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Scottish School Kids take a Small Step for Man

On the launch pad a space shuttle weighs over a thousand tons. They have roughly the same aerodynamic grace as a skip, and flying them is the hardest task in the air force, even harder than carrier landings. Last week - after agonising delays - the shuttle Discovery successfully took off on the 115th shuttle mission. It did so despite a known safety problem which could have destroyed it. Of the five operational shuttles built by NASA, two have been lost.

A week before Discovery's launch, a delegation of astronauts and scientists from NASA took a slightly less hazardous trip to Scotland. They were here as part of the "Careers Scotland Space School". This remarkable programme involves top NASA personnel visiting schools to inspire the children to study science. I caught up with them at a party in Glasgow. They were relaxing at the end of a busy few weeks. The beers were passed round, whilst in the kitchen, a pair of old-timers banged out country and folk tunes on the guitar.

Lieutenant-Colonel Duane Carey looks like an air force test pilot should. He has a lean handsome face and his hair is cropped in a precision crew-cut that couldn't be straighter if it was done with a spirit level and set-square. But his strong-set jaw carries an easy-going smile.

He didn't come from a traditional military background. He started out as a "motorcycle bum". Then he decided to follow his dreams and become a pilot - but first he had to go back to school. He was offered a place in an Air Force college, but they told him he'd have to give up the bike. He turned them down, and attended the local state university instead. After completing a degree in engineering, he did join the Air Force, qualifying as a test-pilot. This culminated in becoming an astronaut, and piloting the shuttle on a mission to repair the Hubble space telescope. Perhaps more than most, he appreciates that education is a vital key to achieving your dreams. He's still a keen biker, as are his wife and two children. Except now his biking trips are to schools where he gives guest lectures on the importance of learning.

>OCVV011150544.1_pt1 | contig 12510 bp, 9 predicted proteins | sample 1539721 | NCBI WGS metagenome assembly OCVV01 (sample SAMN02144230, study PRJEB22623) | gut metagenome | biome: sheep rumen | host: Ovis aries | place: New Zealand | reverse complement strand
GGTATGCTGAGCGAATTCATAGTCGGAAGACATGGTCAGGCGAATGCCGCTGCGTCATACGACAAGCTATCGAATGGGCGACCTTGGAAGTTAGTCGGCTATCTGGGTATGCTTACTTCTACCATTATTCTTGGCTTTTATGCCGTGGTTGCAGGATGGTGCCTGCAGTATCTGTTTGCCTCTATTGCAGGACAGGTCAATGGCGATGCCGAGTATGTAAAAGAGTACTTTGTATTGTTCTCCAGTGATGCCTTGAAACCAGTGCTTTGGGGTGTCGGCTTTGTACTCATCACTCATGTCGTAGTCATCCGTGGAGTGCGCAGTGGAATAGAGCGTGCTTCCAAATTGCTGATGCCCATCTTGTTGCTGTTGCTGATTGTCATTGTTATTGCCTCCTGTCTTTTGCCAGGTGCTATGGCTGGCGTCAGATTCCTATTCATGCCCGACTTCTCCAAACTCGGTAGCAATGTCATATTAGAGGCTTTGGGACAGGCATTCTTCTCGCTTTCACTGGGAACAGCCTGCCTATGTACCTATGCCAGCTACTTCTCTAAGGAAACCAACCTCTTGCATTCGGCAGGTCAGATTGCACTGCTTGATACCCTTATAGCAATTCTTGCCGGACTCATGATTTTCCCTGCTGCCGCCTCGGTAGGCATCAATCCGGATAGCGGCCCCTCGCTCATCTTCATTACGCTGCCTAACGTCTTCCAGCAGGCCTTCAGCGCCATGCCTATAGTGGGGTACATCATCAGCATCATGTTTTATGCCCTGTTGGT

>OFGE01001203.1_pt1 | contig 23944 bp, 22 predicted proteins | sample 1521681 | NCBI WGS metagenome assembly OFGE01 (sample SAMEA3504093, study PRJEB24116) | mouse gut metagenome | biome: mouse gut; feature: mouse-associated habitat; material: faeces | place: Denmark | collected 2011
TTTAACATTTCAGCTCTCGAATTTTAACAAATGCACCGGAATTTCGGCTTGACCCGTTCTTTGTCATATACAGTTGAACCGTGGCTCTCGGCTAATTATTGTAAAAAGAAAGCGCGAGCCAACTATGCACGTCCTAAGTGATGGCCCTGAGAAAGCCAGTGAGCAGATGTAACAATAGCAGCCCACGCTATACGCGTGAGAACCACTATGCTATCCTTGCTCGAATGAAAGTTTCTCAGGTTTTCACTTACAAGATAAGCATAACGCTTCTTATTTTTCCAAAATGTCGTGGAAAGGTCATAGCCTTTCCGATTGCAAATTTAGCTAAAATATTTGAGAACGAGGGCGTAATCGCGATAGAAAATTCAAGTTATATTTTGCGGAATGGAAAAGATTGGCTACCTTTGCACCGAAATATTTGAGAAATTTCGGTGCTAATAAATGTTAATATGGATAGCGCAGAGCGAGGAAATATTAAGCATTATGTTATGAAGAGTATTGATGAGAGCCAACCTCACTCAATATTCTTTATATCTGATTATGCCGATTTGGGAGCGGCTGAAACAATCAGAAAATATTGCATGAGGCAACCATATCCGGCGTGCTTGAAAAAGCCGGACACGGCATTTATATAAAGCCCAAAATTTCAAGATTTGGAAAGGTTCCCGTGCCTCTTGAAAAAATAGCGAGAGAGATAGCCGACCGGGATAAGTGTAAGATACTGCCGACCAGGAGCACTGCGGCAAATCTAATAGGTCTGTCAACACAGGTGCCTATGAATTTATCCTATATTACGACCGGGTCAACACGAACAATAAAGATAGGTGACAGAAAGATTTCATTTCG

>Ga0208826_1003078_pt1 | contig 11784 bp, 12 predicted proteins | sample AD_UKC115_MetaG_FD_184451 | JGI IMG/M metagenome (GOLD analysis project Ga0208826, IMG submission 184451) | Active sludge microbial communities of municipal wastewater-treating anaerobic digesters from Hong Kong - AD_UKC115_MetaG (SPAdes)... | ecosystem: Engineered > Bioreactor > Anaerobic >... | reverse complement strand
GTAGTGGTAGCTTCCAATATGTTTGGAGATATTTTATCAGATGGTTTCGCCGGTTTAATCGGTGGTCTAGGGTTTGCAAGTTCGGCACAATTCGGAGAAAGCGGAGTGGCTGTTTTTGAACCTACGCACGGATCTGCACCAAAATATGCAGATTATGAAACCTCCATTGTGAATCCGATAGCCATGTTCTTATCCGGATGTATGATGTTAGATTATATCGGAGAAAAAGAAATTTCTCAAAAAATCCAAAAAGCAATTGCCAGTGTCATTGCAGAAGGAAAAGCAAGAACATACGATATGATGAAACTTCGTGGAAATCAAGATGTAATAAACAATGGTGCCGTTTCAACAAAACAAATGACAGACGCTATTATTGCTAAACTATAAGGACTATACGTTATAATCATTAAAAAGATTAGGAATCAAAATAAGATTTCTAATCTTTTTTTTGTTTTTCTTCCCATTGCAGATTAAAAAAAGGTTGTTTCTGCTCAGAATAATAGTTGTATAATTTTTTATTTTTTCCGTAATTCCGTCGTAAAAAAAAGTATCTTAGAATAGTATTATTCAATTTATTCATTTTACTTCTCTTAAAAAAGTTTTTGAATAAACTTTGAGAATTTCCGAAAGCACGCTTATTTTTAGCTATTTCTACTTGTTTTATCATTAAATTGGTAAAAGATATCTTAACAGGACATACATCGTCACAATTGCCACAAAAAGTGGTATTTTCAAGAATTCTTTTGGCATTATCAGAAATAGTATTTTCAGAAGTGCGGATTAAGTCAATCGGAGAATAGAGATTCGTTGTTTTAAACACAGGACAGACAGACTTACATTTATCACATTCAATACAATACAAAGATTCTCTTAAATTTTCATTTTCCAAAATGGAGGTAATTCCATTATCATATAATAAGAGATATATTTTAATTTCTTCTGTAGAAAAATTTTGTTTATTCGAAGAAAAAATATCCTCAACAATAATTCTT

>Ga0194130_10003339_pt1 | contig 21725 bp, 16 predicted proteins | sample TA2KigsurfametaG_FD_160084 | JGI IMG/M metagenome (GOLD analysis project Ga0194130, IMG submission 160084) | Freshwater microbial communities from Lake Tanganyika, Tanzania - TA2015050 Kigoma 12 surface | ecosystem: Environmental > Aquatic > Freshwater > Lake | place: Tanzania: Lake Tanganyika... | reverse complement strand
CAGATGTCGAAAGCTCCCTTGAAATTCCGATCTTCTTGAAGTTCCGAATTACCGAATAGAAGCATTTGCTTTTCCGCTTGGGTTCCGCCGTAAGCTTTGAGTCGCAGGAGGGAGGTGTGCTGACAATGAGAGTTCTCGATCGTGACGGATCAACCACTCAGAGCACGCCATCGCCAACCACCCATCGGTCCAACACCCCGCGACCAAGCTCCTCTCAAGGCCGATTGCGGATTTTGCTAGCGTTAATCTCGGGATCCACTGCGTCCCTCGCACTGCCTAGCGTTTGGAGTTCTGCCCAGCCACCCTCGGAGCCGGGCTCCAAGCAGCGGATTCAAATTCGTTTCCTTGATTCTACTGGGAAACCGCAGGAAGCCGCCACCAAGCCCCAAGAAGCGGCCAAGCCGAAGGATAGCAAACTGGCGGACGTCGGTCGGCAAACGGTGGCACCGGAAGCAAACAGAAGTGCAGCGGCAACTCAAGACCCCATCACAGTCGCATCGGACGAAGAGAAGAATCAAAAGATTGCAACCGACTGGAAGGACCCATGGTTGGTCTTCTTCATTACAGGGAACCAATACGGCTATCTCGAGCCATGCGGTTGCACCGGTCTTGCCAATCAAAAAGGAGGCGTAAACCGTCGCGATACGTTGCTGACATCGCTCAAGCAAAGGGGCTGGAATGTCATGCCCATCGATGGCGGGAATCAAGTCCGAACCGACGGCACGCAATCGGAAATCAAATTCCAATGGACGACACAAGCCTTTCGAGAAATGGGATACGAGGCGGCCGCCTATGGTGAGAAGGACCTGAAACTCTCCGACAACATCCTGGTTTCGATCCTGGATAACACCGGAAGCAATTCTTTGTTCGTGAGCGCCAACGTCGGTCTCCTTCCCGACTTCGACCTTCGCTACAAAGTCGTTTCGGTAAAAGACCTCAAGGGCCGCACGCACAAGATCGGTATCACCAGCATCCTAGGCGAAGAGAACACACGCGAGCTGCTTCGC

The Scottish Space School is now in its fifth year. This year for the first time the astronauts were joined by a pair of Russian cosmonauts. Aleksander Lazutkin has an impressive moustache and a friendly if slightly unfocused smile. The former gymnast was an engineer aboard the Mir Space Station in 1997 when a resupply vessel collided with it. He realised that there was an air leak - feeling the reducing pressure in his ears. The crew retreated to a safe part of the station whilst Aleksander sealed off the damaged section. Afterward he noticed that his hands were shaking. He describes quite wonderfully that he was so scared he didn't realise that was why his hands were shaking. Shortly afterward the station lost power as it receded around the night side of the Earth. The silence and darkness were unlike anything he had ever experienced. As he gazed down at the dim lights of the earth shining up from the surface, he contemplated his dire situation and thought, "This is not so bad, I'm still alive".

In the kitchen, the impromptu band launch into a rendition of Hotel California. The guitar players are Alex Blackwood and Neal Pellis. The first is an executive in Careers Scotland - the Head of Enterprise in Education - and the latter was the chief scientist for the International Space Station and is now head of NASA's biotech research. The Scottish Space School came about largely through their friendship. Neither can remember the words to Hotel California.

Space travel conjures up a heady mix of wonder and adrenalin. Every young boy dreams of being an astronaut. Meeting a real live astronaut is almost as good as meeting a real live dinosaur. Later in the year, a chosen few students will go to America for some astronaut training at a NASA summer camp. Alex Blackwood said "Rarely do young people have the chance to meet individuals who have achieved their dreams. The NASA Scientists are truly motivational and help pupils understand the important role of science and technology in the world today."

For shuttle pilot Duane Carey it is not about science - valuable though that is - but about frontiers. He supports the plans - by NASA and others - to continue manned space exploration inspite of the costs. "One of the most vital roles that government can play is to give its citizens a chance to be great." Space travel inspires a "soul-deep sense of awe and wonder" that helps define who we are. "A people that looks only inward shall stagnate and stop progressing. A people that looks outward shall thrive and flourish."

The American and the Russian astronauts make an excellent contrast: http://www.spacefacts.de/bios/astronauts/english/carey_duane.htm http://www.spacefacts.de/more/cosmonauts/page/english/lazutkin_aleksandr.htm


© Daniel Winterstein 1998-2008

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